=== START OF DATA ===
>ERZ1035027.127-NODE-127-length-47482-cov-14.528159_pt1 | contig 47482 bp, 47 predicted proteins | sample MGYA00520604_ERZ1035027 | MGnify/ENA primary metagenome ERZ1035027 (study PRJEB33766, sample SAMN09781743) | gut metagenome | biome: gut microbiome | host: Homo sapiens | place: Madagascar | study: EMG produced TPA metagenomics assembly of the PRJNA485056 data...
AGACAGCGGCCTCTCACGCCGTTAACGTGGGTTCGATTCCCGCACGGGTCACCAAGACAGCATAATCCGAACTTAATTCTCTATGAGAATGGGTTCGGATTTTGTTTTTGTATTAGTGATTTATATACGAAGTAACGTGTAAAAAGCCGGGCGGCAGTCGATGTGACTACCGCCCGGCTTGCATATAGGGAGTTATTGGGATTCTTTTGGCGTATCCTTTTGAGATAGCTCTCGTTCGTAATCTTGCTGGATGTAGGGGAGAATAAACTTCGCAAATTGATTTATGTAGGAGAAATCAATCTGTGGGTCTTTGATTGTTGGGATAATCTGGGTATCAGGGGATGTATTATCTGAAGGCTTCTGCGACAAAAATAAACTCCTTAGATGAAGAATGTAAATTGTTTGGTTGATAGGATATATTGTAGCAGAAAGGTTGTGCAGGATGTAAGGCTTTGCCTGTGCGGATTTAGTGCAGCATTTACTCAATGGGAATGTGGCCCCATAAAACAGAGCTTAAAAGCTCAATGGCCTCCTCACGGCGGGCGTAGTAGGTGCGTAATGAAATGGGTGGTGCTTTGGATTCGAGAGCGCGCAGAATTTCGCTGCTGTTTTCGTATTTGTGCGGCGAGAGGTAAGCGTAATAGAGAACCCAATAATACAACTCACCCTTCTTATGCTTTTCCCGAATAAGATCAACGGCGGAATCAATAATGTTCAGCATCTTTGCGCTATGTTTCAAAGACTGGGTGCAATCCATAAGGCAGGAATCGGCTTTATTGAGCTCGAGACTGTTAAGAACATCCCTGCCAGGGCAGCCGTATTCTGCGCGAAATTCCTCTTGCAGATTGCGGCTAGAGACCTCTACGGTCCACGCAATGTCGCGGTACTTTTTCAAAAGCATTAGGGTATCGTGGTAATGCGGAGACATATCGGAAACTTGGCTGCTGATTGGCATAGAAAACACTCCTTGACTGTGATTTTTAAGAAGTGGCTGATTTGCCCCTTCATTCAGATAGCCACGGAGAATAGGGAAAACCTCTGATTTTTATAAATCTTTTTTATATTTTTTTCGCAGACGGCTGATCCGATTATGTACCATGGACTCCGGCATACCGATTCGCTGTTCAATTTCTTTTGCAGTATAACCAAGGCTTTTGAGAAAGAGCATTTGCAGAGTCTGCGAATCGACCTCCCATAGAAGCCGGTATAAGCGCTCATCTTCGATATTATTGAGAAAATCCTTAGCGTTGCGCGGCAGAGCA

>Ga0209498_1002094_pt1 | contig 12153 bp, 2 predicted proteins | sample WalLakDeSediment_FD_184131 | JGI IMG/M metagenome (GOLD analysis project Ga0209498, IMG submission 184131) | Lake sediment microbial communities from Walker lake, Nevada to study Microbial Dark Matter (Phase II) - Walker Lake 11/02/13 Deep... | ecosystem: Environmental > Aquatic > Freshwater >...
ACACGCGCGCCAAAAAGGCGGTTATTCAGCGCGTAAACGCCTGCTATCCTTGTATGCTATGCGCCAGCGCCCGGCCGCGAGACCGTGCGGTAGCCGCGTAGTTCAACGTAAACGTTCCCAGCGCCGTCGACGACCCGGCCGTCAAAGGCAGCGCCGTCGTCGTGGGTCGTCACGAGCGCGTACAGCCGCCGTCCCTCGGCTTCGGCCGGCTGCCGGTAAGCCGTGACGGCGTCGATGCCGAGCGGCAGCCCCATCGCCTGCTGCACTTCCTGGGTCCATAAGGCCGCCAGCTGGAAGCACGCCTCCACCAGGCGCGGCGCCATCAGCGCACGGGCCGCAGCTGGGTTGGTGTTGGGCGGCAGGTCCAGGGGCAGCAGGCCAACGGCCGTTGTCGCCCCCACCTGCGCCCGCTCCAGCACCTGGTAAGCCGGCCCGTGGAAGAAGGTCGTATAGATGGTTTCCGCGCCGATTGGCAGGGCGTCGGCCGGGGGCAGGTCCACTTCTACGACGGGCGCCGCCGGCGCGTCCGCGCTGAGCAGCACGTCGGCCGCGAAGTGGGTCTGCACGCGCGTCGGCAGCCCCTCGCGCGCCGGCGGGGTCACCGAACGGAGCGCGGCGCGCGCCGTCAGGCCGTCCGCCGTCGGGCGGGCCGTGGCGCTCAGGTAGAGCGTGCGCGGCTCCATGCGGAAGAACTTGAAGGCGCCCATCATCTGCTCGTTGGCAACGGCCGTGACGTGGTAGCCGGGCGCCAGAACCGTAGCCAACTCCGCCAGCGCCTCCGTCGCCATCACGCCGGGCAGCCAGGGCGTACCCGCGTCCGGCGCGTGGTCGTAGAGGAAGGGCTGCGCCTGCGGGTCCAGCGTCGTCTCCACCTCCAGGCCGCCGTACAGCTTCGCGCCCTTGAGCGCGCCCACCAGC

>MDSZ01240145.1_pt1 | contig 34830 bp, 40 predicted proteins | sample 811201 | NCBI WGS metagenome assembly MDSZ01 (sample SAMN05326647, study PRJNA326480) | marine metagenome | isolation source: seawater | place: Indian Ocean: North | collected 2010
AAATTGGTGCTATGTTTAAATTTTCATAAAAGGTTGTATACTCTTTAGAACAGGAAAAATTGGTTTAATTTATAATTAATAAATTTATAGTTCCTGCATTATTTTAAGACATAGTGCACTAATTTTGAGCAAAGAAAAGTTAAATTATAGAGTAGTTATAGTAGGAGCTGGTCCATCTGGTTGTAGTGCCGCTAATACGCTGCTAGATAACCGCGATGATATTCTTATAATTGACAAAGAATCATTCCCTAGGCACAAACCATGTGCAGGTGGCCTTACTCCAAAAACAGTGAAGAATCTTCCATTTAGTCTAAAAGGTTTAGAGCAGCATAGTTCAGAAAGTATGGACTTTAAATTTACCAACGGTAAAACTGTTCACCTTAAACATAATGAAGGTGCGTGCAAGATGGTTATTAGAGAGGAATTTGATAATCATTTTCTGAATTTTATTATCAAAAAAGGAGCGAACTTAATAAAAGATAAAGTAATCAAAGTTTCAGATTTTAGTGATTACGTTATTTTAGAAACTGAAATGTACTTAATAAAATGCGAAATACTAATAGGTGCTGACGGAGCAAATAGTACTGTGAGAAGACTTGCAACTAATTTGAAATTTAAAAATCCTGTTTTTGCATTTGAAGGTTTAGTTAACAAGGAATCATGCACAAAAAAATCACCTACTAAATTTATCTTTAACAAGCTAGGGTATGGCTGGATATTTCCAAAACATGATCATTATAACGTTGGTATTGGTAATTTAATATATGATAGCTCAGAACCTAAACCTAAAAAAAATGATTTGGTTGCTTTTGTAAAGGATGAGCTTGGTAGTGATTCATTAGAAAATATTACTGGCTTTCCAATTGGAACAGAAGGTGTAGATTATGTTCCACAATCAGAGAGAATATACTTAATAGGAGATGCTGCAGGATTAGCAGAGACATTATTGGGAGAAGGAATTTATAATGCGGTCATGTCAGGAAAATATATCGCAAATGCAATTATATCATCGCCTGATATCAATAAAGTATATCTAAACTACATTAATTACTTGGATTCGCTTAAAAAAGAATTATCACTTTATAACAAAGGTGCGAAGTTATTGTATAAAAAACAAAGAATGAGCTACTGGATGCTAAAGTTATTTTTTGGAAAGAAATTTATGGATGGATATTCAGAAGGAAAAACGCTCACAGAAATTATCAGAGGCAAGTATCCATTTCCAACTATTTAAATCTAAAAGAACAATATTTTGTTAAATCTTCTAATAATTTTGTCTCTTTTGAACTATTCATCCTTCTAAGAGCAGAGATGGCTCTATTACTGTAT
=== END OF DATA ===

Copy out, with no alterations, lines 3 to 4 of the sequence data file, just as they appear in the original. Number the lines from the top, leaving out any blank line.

>Ga0209498_1002094_pt1 | contig 12153 bp, 2 predicted proteins | sample WalLakDeSediment_FD_184131 | JGI IMG/M metagenome (GOLD analysis project Ga0209498, IMG submission 184131) | Lake sediment microbial communities from Walker lake, Nevada to study Microbial Dark Matter (Phase II) - Walker Lake 11/02/13 Deep... | ecosystem: Environmental > Aquatic > Freshwater >...
ACACGCGCGCCAAAAAGGCGGTTATTCAGCGCGTAAACGCCTGCTATCCTTGTATGCTATGCGCCAGCGCCCGGCCGCGAGACCGTGCGGTAGCCGCGTAGTTCAACGTAAACGTTCCCAGCGCCGTCGACGACCCGGCCGTCAAAGGCAGCGCCGTCGTCGTGGGTCGTCACGAGCGCGTACAGCCGCCGTCCCTCGGCTTCGGCCGGCTGCCGGTAAGCCGTGACGGCGTCGATGCCGAGCGGCAGCCCCATCGCCTGCTGCACTTCCTGGGTCCATAAGGCCGCCAGCTGGAAGCACGCCTCCACCAGGCGCGGCGCCATCAGCGCACGGGCCGCAGCTGGGTTGGTGTTGGGCGGCAGGTCCAGGGGCAGCAGGCCAACGGCCGTTGTCGCCCCCACCTGCGCCCGCTCCAGCACCTGGTAAGCCGGCCCGTGGAAGAAGGTCGTATAGATGGTTTCCGCGCCGATTGGCAGGGCGTCGGCCGGGGGCAGGTCCACTTCTACGACGGGCGCCGCCGGCGCGTCCGCGCTGAGCAGCACGTCGGCCGCGAAGTGGGTCTGCACGCGCGTCGGCAGCCCCTCGCGCGCCGGCGGGGTCACCGAACGGAGCGCGGCGCGCGCCGTCAGGCCGTCCGCCGTCGGGCGGGCCGTGGCGCTCAGGTAGAGCGTGCGCGGCTCCATGCGGAAGAACTTGAAGGCGCCCATCATCTGCTCGTTGGCAACGGCCGTGACGTGGTAGCCGGGCGCCAGAACCGTAGCCAACTCCGCCAGCGCCTCCGTCGCCATCACGCCGGGCAGCCAGGGCGTACCCGCGTCCGGCGCGTGGTCGTAGAGGAAGGGCTGCGCCTGCGGGTCCAGCGTCGTCTCCACCTCCAGGCCGCCGTACAGCTTCGCGCCCTTGAGCGCGCCCACCAGC